It's a formidable camera, even by today's standards and I've shot many thousands of fine pictures with it. During 2014 I started jonathangorsephotography.com as a means of storing and exhibiting my work. It also enabled me to provide secure access for any shoots I do with models or for family and friends. In terms of lenses I added the Pentax DA 17-70 F4 SDM lens for portraiture and the Tamron 70-200mm F2.8 for fast telephoto work and the latter in particular really is a blisteringly sharp and fast lens. The K5 proved an able professional camera and all my initial model shoots and commissions were undertaken with it until the K3 arrived at the end of 2014. There truly is little that this camera can't do and it is a professional grade workhorse with excellent image quality and sublime handling. It only had two limitations in my view: firstly the autofocus system could very occasionally miss focus and secondly it shot video at awesome quality in a format called 'motion jpeg' which frankly is the best quality format possible on a DSLR, but the file sizes are gargantuan. For my meagre family holiday needs such quality is frankly unnecessary and I prefer the smaller file sizes of the slightly lower quality Pentax K3 video format which followed it.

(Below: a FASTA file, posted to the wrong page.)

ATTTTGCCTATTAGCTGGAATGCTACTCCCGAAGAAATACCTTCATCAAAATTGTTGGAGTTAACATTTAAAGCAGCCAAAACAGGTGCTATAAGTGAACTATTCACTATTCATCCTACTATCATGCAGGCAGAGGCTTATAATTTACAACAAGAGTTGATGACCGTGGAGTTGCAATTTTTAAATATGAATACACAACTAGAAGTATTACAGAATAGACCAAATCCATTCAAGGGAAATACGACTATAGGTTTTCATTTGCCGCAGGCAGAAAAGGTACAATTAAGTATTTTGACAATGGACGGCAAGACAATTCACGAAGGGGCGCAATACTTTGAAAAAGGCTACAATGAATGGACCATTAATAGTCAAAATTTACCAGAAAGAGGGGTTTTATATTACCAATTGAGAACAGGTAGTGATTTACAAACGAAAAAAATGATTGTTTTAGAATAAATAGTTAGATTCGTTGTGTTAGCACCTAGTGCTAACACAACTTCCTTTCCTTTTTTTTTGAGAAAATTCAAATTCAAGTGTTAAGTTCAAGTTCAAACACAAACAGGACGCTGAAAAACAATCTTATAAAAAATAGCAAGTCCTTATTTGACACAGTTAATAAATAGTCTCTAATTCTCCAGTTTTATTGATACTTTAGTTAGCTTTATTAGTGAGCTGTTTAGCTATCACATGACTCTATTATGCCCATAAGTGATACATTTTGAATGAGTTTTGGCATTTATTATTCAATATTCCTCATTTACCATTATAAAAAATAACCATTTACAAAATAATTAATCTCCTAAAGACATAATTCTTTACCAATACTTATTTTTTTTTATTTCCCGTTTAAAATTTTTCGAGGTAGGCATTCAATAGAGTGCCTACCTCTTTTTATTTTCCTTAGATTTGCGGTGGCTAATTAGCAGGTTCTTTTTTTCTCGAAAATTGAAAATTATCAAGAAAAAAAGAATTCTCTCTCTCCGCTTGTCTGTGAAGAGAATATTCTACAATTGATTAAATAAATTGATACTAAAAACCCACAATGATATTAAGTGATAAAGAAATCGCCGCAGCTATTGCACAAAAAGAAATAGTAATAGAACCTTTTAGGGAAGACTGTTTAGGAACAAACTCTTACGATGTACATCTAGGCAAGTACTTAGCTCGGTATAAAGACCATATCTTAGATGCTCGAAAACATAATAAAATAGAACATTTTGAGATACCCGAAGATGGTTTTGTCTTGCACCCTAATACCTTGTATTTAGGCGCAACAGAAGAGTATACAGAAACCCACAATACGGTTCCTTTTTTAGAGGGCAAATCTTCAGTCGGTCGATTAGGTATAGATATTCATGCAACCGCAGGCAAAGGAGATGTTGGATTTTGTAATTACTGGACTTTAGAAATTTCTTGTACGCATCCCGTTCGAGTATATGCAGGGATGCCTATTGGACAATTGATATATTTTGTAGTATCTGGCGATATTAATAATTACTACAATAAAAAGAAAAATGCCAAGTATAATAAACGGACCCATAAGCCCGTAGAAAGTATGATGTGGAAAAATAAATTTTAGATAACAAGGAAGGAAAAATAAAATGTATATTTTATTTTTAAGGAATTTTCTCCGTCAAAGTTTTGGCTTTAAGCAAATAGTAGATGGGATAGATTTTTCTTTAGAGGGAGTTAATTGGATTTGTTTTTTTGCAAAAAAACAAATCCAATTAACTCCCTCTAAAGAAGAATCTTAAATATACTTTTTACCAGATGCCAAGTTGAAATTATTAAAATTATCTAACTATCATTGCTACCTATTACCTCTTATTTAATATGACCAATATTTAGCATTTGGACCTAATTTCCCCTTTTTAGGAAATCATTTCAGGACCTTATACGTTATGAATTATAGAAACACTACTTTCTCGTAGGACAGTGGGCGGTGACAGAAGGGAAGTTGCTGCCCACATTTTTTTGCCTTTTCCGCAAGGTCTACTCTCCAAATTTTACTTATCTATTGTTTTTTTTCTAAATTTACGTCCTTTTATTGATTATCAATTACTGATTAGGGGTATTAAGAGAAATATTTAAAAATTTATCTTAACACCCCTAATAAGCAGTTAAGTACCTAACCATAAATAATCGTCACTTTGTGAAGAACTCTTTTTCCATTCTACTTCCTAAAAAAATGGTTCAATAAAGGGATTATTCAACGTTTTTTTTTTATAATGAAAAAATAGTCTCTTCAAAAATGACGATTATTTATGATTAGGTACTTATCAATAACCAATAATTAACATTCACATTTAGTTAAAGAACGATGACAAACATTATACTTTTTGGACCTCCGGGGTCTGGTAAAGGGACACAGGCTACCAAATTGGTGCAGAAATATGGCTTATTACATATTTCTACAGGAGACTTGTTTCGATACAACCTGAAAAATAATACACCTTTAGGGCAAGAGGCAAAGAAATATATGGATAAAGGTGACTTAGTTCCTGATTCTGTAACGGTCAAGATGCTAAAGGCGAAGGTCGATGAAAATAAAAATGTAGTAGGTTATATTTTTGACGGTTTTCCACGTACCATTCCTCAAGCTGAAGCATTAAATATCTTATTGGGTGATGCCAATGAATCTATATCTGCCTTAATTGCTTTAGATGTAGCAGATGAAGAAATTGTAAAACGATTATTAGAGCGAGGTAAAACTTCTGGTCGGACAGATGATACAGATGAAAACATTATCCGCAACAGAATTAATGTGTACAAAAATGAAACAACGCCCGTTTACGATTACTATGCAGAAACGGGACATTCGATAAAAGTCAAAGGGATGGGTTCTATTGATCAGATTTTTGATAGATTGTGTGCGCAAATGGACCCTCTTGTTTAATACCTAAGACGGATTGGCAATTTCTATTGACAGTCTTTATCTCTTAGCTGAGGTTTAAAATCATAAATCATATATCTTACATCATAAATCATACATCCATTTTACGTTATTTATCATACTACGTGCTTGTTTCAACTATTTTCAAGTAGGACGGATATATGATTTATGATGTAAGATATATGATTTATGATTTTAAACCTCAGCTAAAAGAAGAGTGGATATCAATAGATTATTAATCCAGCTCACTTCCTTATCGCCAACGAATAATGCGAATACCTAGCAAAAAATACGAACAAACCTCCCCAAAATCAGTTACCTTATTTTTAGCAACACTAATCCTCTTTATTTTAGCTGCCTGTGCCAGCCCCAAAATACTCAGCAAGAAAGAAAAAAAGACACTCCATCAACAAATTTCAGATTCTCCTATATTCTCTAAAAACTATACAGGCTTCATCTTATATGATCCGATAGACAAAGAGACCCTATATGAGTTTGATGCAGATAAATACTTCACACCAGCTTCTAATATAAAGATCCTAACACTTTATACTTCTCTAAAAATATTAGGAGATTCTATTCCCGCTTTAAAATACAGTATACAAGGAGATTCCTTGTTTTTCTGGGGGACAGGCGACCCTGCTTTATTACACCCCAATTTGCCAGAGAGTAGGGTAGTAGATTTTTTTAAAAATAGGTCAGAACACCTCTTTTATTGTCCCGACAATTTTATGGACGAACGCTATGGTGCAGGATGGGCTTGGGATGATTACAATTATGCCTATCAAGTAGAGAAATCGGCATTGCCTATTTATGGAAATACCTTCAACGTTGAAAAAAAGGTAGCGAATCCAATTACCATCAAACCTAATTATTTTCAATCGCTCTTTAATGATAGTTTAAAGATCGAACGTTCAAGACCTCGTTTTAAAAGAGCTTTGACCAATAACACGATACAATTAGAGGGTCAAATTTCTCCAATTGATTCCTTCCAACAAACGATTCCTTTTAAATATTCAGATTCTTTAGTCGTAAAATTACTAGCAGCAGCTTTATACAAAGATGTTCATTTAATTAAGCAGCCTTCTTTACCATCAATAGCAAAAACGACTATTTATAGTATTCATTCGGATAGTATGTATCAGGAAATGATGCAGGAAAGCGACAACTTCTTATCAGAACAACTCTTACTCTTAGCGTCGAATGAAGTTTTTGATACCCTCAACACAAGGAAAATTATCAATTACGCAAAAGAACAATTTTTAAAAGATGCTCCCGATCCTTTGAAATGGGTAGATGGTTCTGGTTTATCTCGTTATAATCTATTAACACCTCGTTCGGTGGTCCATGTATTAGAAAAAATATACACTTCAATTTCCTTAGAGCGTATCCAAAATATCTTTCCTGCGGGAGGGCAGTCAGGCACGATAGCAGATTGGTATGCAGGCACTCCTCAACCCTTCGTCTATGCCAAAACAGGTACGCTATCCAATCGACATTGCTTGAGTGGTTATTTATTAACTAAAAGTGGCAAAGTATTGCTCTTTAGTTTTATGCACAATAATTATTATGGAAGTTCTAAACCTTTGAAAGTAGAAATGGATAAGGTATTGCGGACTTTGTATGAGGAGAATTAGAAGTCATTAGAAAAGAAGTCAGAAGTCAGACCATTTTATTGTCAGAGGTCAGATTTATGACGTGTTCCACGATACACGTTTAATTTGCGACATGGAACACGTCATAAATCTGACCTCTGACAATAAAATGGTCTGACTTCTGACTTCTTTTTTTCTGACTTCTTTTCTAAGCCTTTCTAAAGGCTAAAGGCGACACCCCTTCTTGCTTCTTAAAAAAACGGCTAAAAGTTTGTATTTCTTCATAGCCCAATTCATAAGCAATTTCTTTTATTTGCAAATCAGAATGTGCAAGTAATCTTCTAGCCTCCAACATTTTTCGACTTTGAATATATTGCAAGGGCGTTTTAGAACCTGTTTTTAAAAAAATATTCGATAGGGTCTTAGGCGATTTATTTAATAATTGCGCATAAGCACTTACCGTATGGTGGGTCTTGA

So that leads me back full circle to the Pentax K3 which is currently my main professional body. It's faster, cleaner, slightly better ergonomically and put simply is an awesome photographic instrument I am proud to use.
Thirty four years of photography encompassed in five cameras and my life spent taking pictures since the age of eleven. Thank-you to Pentax for being there on burning tropical beaches in far flung places, for travelling with me faster than a bullet on Concorde at Mach 2, for faithfully recording sunsets and sunrises, the birth of our child, her first steps, my engagement and mine and other's wedding days. Thank-you for enduring tropical monsoons in Thailand, for being dropped on glaciers in the arctic circle and surviving, for shooting freezing moonlit cathedrals and for not succumbing during snowstorms on the summits of mountains. In short for always enabling me to capture amazing pictures and memories from my life no matter wherever in the world I have been or how extreme the conditions.
Like an old friend you never let me down...